With the winter storm leaving most in the county "snowed in" over the past week, the COVID-19 vaccination program was halted, but now that the snow is melting away, the county health officer said he expects to make up for lost time this week.
"Probably the biggest event that I'm aware of is we were really planning on a large vaccination clinic on (Feb. 16) at the fairgrounds," County Health Officer Dr. Gene Shelby said. "I think that they had at least 1,000 doses and they had things coordinated with the volunteers. ... It was a hope that it was really going to ramp up this (last) week, but of course, all that had to be postponed.
"But I think, based upon our call on (Feb. 15), it seems like that there was going to be a lot more vaccine available this coming week. Cody Turner, who's the coordinator for the vaccines in the county, was saying potentially we might be able to vaccinate, or use up to 5,000 doses (this) week. Of course, some of it includes second doses, but that also includes a pretty large number for first doses. All this stuff is subject to change in uncertainty, but they seem confident that that would be able to take place (this) week if the stars align properly."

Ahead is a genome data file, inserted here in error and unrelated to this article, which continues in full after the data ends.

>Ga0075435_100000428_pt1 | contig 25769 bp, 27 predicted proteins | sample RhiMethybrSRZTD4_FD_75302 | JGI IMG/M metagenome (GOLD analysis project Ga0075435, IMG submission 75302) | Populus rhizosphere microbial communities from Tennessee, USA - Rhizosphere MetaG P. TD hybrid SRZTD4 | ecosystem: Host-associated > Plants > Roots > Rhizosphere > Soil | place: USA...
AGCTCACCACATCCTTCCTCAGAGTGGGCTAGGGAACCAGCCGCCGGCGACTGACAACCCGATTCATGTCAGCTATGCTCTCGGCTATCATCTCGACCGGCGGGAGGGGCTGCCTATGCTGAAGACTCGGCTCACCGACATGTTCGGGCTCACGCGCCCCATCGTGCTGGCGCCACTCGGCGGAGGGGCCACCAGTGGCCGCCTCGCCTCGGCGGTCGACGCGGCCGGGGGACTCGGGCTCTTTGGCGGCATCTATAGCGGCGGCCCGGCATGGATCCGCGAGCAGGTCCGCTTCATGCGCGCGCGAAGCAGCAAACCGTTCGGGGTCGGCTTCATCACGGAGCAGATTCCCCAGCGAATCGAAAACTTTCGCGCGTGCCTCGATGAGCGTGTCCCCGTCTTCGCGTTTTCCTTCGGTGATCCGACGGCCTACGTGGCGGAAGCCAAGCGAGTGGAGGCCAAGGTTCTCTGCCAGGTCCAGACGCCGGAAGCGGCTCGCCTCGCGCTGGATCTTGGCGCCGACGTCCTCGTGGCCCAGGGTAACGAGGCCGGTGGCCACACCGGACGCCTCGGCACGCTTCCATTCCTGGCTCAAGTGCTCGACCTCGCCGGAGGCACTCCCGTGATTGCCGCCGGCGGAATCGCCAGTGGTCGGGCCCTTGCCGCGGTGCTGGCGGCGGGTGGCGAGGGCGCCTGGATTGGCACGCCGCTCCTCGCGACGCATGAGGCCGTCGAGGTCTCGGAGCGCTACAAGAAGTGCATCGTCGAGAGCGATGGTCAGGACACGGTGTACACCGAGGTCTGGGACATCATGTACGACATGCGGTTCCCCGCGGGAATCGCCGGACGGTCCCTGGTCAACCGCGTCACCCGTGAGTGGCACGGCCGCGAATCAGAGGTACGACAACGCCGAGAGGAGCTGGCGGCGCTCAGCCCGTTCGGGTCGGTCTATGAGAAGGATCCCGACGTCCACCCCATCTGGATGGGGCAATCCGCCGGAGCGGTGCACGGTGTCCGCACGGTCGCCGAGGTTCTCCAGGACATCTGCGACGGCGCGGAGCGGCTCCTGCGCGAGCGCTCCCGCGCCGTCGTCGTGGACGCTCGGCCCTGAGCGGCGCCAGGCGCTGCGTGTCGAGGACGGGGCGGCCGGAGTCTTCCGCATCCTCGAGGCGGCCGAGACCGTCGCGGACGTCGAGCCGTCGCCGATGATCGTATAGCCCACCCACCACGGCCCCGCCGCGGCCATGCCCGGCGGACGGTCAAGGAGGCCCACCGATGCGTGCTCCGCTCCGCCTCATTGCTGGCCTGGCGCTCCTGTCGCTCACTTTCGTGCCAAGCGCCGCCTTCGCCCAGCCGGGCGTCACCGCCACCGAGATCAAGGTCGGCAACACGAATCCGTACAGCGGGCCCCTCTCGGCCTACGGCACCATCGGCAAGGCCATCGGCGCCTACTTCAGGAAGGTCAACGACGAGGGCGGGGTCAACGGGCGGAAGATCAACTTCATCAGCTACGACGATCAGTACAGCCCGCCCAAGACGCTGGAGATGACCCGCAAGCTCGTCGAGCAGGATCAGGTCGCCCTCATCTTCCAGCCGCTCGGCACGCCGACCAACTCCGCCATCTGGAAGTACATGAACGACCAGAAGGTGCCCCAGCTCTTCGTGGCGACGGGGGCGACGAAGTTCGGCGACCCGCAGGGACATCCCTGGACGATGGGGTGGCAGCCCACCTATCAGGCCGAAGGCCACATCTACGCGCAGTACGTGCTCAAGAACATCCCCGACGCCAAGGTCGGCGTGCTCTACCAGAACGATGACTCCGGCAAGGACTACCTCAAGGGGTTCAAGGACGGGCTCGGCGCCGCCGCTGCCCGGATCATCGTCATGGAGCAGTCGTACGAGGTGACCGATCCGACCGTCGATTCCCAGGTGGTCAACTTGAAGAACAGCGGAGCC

Fortunately, the 1,000 doses to be administered Feb. 16 had not yet been thawed, so they were able to be preserved and used this week, Shelby said.
"With the weather, it may also have slowed down the transport and distribution of the vaccines, but they seem pretty hopeful that there will be a pretty significant distribution of vaccines given (this) week," he said. "Hopefully we'll be able to make up for the losses from (last) week. Things can happen, but I think (this) week is going to be a really good week for vaccinations."